cords


Also found in: Thesaurus, Medical, Legal, Financial, Acronyms, Idioms, Encyclopedia.
Related to cords: medullary cords

cord

 (kôrd)
n.
1. A slender length of flexible material usually made of twisted strands or fibers and used to bind, tie, connect, or support. See Usage Note at chord1.
2. An insulated flexible electric wire fitted with a plug or plugs.
3. A hangman's rope.
4. An influence, feeling, or force that binds or restrains; a bond or tie.
5. also chord Anatomy A long ropelike structure, such as a nerve or tendon: a spinal cord.
6.
a. A raised rib on the surface of cloth.
b. A fabric or cloth with such ribs.
7. cords Pants made of corduroy.
8. A unit of quantity for cut fuel wood, equal to a stack measuring 4 × 4 × 8 feet or 128 cubic feet (3.62 cubic meters).
tr.v. cord·ed, cord·ing, cords
1. To fasten or bind with a cord: corded the stack of old newspapers and placed them in the recycling bin.
2. To furnish with a cord.
3. To pile (wood) in cords.

[Middle English, from Old French corde, from Latin chorda, from Greek khordē; see gherə- in Indo-European roots.]

cord′er n.

cords

(kɔːdz)
pl n
(Clothing & Fashion) trousers, esp jeans, made of corduroy
ThesaurusAntonymsRelated WordsSynonymsLegend:
Noun1.cords - cotton trousers made of corduroy cloth
trouser, pant - (usually in the plural) a garment extending from the waist to the knee or ankle, covering each leg separately; "he had a sharp crease in his trousers"
plural, plural form - the form of a word that is used to denote more than one
References in classic literature ?
The doctor jumped at his wife's plan, and they took up the hunchback, and passing cords under his armpits they let him down into the purveyor's bed-room so gently that he really seemed to be leaning against the wall.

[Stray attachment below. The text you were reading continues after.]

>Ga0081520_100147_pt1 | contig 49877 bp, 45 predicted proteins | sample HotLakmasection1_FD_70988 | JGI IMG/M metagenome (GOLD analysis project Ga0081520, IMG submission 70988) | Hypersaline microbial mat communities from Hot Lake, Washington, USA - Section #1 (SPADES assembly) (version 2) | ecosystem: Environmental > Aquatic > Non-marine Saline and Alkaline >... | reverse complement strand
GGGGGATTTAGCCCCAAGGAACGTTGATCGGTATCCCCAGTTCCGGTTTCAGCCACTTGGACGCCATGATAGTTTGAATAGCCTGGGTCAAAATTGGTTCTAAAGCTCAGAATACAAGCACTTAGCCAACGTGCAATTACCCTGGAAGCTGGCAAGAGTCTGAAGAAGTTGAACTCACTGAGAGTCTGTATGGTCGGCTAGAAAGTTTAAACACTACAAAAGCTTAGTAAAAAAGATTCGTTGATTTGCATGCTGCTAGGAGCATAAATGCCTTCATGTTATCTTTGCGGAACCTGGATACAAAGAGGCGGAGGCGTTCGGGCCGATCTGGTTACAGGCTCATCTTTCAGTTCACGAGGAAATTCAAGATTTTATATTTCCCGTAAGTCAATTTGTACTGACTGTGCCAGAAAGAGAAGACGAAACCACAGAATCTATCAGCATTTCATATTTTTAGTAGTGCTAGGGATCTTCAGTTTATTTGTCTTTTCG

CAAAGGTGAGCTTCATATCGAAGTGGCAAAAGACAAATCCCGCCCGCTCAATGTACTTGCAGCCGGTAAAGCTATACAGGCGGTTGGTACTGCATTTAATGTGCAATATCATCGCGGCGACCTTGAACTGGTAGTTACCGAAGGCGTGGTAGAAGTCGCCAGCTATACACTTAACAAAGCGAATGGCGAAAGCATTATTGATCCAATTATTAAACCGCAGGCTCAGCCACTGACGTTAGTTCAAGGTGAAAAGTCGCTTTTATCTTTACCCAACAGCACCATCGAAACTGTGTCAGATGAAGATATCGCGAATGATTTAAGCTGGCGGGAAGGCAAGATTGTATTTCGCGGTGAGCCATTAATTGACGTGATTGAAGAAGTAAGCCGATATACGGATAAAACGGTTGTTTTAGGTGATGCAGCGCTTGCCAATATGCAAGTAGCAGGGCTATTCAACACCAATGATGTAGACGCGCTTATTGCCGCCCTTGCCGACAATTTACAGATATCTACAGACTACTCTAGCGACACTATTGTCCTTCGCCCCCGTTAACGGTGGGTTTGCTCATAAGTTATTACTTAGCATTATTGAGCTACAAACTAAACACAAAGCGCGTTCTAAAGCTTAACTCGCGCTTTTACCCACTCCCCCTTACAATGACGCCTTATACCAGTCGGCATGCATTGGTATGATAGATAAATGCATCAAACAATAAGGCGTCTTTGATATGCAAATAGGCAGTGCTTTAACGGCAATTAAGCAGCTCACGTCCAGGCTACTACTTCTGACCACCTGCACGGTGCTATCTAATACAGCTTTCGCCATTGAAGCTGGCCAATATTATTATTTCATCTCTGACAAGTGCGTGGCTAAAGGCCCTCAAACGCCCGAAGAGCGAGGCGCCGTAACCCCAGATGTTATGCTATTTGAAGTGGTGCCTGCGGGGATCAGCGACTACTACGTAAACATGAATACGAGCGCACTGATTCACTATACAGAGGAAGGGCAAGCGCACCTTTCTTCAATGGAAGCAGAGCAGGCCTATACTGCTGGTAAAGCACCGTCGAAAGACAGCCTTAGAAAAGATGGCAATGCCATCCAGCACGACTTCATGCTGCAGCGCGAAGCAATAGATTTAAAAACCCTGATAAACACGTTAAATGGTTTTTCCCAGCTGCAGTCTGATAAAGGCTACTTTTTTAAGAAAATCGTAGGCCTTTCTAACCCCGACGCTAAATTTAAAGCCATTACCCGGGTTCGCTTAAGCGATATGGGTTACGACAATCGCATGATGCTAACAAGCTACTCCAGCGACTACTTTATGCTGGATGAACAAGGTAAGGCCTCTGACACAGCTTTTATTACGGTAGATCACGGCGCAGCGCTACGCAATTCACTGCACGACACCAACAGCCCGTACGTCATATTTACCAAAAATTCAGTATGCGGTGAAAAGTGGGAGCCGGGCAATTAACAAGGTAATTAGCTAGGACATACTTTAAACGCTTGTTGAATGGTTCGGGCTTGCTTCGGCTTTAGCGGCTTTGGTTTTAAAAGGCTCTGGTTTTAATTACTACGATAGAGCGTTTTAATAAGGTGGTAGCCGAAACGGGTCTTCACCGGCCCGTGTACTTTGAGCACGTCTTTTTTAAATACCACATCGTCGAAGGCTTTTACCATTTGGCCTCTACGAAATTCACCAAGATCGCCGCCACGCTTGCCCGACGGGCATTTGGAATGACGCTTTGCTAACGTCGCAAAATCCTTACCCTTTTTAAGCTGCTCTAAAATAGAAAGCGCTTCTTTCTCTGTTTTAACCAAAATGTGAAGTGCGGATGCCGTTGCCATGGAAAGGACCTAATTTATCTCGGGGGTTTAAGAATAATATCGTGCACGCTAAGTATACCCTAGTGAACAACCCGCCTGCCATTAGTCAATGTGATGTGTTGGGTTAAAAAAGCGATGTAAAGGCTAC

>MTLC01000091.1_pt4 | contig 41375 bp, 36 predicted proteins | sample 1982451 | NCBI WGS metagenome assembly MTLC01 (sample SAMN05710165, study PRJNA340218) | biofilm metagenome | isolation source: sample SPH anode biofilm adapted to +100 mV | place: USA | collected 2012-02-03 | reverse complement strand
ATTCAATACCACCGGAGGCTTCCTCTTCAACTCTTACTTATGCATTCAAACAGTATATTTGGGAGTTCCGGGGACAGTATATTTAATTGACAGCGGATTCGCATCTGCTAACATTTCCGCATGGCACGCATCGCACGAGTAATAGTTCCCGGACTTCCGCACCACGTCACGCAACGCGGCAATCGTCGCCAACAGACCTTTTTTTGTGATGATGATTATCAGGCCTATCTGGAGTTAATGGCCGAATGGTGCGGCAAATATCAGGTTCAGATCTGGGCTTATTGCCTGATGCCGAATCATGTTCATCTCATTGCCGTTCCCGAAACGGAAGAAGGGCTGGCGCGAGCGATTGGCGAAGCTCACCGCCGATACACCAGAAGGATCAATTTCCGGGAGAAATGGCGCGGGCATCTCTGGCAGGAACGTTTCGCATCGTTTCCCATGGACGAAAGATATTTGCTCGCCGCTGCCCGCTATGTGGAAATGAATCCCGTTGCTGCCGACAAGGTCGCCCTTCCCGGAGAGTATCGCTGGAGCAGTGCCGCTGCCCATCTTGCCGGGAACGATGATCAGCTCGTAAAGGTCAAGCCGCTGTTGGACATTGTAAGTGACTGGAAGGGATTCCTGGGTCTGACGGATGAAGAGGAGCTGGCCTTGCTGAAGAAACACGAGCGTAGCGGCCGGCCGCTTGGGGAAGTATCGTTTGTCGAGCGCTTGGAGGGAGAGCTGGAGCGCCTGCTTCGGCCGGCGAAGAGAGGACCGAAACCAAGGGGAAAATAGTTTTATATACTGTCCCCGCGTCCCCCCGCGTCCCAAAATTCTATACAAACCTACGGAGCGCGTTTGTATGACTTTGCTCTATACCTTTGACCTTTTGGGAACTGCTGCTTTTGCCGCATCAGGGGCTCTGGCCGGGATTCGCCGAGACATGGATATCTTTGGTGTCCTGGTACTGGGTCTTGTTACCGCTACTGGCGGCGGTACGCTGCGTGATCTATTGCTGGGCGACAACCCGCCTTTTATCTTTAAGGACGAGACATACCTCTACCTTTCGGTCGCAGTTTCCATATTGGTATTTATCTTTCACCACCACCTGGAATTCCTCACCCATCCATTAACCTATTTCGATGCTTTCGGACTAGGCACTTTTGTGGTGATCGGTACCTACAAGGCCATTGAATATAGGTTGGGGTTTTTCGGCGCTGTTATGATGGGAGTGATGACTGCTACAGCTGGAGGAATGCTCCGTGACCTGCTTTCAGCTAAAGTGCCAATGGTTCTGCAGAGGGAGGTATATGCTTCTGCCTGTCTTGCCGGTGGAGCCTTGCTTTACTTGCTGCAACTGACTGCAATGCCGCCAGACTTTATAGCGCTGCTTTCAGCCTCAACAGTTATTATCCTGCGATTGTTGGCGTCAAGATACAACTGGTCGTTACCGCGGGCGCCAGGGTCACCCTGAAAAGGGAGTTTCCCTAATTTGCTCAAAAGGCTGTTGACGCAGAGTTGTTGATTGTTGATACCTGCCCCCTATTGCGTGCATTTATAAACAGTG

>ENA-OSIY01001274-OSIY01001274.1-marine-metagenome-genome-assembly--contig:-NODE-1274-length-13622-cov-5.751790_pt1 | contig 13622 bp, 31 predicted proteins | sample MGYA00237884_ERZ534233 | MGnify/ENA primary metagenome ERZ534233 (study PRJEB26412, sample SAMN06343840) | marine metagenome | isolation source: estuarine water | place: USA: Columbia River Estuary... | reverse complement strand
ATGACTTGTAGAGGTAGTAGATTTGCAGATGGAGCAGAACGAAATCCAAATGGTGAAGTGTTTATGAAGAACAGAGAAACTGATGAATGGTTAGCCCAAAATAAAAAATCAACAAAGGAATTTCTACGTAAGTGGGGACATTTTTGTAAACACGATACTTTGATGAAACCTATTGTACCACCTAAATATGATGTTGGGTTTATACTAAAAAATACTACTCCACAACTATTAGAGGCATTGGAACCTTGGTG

Next, Lamai tied him securely with a sennit cord about the neck and untied the cords that bit into his legs.
The master of our camels was an old Mohammedan, who had conceived an opinion that it was an act of merit to do us all the mischief he could; and in pursuance of his notion, made it his chief employment to steal everything he could lay hold on; his piety even transported him so far, that one morning he stole and hid the cords of our tents.
These fish constitute a principal article of their food; the women drying them and stringing them on cords. As the uthlecan is only found in the lower part of the river, the arrival of it soon brought back the natives to the coast; who again resorted to the factory to trade, and from that time furnished plentiful supplies of fish.
Shortly afterwards, at the harvest festival, the owner released the Ox from his yoke, but bound the Heifer with cords and led him away to the altar to be slain in honor of the occasion.
Cord, in honor of the races, had put on his best clothes, a black coat buttoned up, a stiffly starched collar, which propped up his cheeks, a round black hat, and top boots.
Now, of course, this canal is filled with much the same strangely fibrous substance -- the spinal cord --as the brain; and directly communicates with the brain.
The farther he advanced in the labyrinth the more curious he became, till he was stopped by two corpses lying in the midst of a cypress alley, each with a scarlet cord round his neck and a bracelet on his arm on which were engraved their own names, and those of two Princesses.
Paulvitch carried another piece of cord in his hand.
Now, with his thick and somewhat bowed legs stretched in front of the blaze, his green jerkin thrown open, and a great quart pot held in his corded fist, he looked the picture of comfort and of good-fellowship.
But even as they looked, the cord broke, and the great kite fell headlong in a series of sweeping dives.
He is seated on a chest, with a piece of cord in his hand, looking out idly at the sea.